Did you know that grant funds can expire? A recent interview with NIH experts on the topic of “Expiring Appropriations” addresses how you know if you have expiring funds, what to do if you find yourself in this situation, and whether money can be restored. This 10 minute conversation is available as both a video and a podcast.
In just a few months, approximately 65 NIH & HHS grants process and policy experts will be bringing their expertise to the San Francisco Bay area for the NIH Regional Seminar on Program Funding and Grants Administration. Plan to meet, share, and learn with us over the course of 2-3 days, October 17-19, 2018!
What do I do if my proposed study involves both an existing dataset/resource AND recruitment of new participants? How do I address inclusion and complete the forms?
If you are proposing a study that will include both an existing dataset and recruitment of new participants, you should provide separate inclusion forms for the existing dataset and the participants to be prospectively recruited. The existing dataset sample can be provided on the Cumulative Inclusion Enrollment Report. You should provide the sex/gender, race, and … Continue reading “What do I do if my proposed study involves both an existing dataset/resource AND recruitment of new participants? How do I address inclusion and complete the forms?”
Does the NIH inclusion policy apply to research using existing datasets or other types of existing resources involving human subjects?
If the study is considered human subjects’ research and meets the NIH definition of clinical research, then it is subject to the NIH inclusion policy.
The NCATS Trial Innovation Network – A Resource Supporting High Quality and Cost Effective Clinical Trials Available to You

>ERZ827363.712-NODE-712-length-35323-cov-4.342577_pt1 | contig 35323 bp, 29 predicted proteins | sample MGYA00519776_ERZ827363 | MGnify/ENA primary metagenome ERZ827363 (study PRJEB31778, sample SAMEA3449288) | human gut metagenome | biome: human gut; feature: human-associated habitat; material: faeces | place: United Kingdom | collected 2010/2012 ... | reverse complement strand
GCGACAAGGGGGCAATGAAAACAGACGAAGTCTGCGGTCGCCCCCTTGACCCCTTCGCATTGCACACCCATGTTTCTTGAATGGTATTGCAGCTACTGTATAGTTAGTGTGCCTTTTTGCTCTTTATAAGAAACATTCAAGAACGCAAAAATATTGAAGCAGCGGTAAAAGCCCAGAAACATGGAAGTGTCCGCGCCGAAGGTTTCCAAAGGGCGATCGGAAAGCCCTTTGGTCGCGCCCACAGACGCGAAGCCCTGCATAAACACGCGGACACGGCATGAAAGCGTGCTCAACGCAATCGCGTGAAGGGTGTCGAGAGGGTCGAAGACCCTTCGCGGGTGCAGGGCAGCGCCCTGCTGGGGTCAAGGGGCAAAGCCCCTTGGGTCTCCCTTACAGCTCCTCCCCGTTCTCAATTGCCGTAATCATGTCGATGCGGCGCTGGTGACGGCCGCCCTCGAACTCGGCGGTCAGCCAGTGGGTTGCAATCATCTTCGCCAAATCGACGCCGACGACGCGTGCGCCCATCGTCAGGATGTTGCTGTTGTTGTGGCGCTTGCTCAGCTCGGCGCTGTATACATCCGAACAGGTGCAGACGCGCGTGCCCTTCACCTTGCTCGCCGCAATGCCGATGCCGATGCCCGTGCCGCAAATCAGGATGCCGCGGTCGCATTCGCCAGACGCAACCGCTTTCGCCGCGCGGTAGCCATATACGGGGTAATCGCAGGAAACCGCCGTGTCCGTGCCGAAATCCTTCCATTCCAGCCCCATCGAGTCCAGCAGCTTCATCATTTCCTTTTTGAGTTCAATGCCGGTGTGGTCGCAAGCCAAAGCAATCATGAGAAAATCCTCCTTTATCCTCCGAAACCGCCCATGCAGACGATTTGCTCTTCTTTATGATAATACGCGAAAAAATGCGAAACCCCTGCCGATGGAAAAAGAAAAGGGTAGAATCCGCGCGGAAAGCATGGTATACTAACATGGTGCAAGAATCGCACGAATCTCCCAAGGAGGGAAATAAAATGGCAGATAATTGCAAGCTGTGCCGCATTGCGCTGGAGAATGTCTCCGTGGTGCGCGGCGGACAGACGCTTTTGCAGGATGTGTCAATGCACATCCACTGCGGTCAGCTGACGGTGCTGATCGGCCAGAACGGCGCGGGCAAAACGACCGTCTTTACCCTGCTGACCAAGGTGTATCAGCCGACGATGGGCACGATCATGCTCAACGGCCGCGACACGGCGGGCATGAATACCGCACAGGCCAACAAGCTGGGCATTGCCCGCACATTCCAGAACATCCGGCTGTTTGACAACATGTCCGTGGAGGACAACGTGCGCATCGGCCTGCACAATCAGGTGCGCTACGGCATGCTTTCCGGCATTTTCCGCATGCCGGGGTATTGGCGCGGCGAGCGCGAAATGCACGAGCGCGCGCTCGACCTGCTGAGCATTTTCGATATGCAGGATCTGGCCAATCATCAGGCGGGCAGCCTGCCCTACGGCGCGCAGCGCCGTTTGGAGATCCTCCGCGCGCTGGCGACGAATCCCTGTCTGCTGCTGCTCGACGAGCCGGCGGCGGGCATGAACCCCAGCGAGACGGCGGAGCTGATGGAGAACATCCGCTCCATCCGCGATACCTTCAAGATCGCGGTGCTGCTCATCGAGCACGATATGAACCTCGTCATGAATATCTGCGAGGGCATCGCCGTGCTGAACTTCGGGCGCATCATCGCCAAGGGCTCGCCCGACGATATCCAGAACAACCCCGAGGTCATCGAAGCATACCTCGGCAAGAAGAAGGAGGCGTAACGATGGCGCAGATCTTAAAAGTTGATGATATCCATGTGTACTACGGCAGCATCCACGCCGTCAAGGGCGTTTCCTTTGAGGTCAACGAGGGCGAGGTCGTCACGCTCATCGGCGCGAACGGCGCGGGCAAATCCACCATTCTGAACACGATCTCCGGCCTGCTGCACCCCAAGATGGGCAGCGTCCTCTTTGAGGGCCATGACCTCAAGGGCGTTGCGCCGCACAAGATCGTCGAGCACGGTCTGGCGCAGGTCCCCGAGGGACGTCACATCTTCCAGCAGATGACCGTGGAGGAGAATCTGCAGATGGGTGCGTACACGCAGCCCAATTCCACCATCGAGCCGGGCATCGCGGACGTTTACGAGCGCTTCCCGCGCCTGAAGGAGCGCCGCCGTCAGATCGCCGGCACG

Well-conducted randomized trials are considered the best method of providing evidence about the safety and efficacy of treatments to improve health. Each year, NIH Institutes and Centers spend an estimated $3-4 billion supporting clinical trial activities. These activities require high-level understanding of human biology, of manufacturing and pre-clinical research, and of regulatory requirements. The process of translating a new therapeutic from discovery to practice can be robust, but … at the same time is long and expensive – and despite the challenges inherent in complex, multi-disciplinary research sometimes too long and too expensive.
Looking for a grant award you heard about? Go here! Perhaps how many trainees NIH supported? You got it! Research spending on a certain disease? Done! Comparing NIH to another federal funder? Look no further! As you can see, NIH shares a quite diverse array of data associated with our funded grants in a transparent way. But, that does not mean we share everything.
GSA now requires entities who are updating or renewing their SAM registration to provide an original, signed and notarized letter stating that the organizational official registering the organization is the authorized administrator. The new process is slowing processing time for registrations and GSA is unable to provide estimated processing time frames. NIH encourages applicants and recipients … Continue reading “If You Run Into SAM Registration Processing Delays, We’ve Got Your Back”
The interim Research Performance Progress Report (I-RPPR) and final RPPR (F-RPPR) are submitted online through eRA Commons in the same format as the annual RPPR. We’ve often been asked if working on I-RPPR and/or F-RPPR be delegated to an Assistant (ASST) role. We are happy to announce that, yes, it is now possible to delegate … Continue reading “Now Available: Delegate Tasks When Working on Interim or Final RPPRs”
We had the pleasure of interacting with over 900 applicants and grantees at last week’s NIH Regional Seminar on Program Funding and Grants Administration in Washington, DC. A recurring theme in many presentations was the importance of reaching out to NIH staff throughout the grant application and award process. Most folks know to call the … Continue reading “Reach Out to NIH Staff – We’re Here to Help”
For years researchers have used the Matchmaker feature in NIH RePORTER to identify NIH-funded projects similar to their supplied abstracts, research bios, or other scientific text. Matchmaker was recently enhanced to make it just as easy to identify NIH program officials whose portfolios include projects in your research area.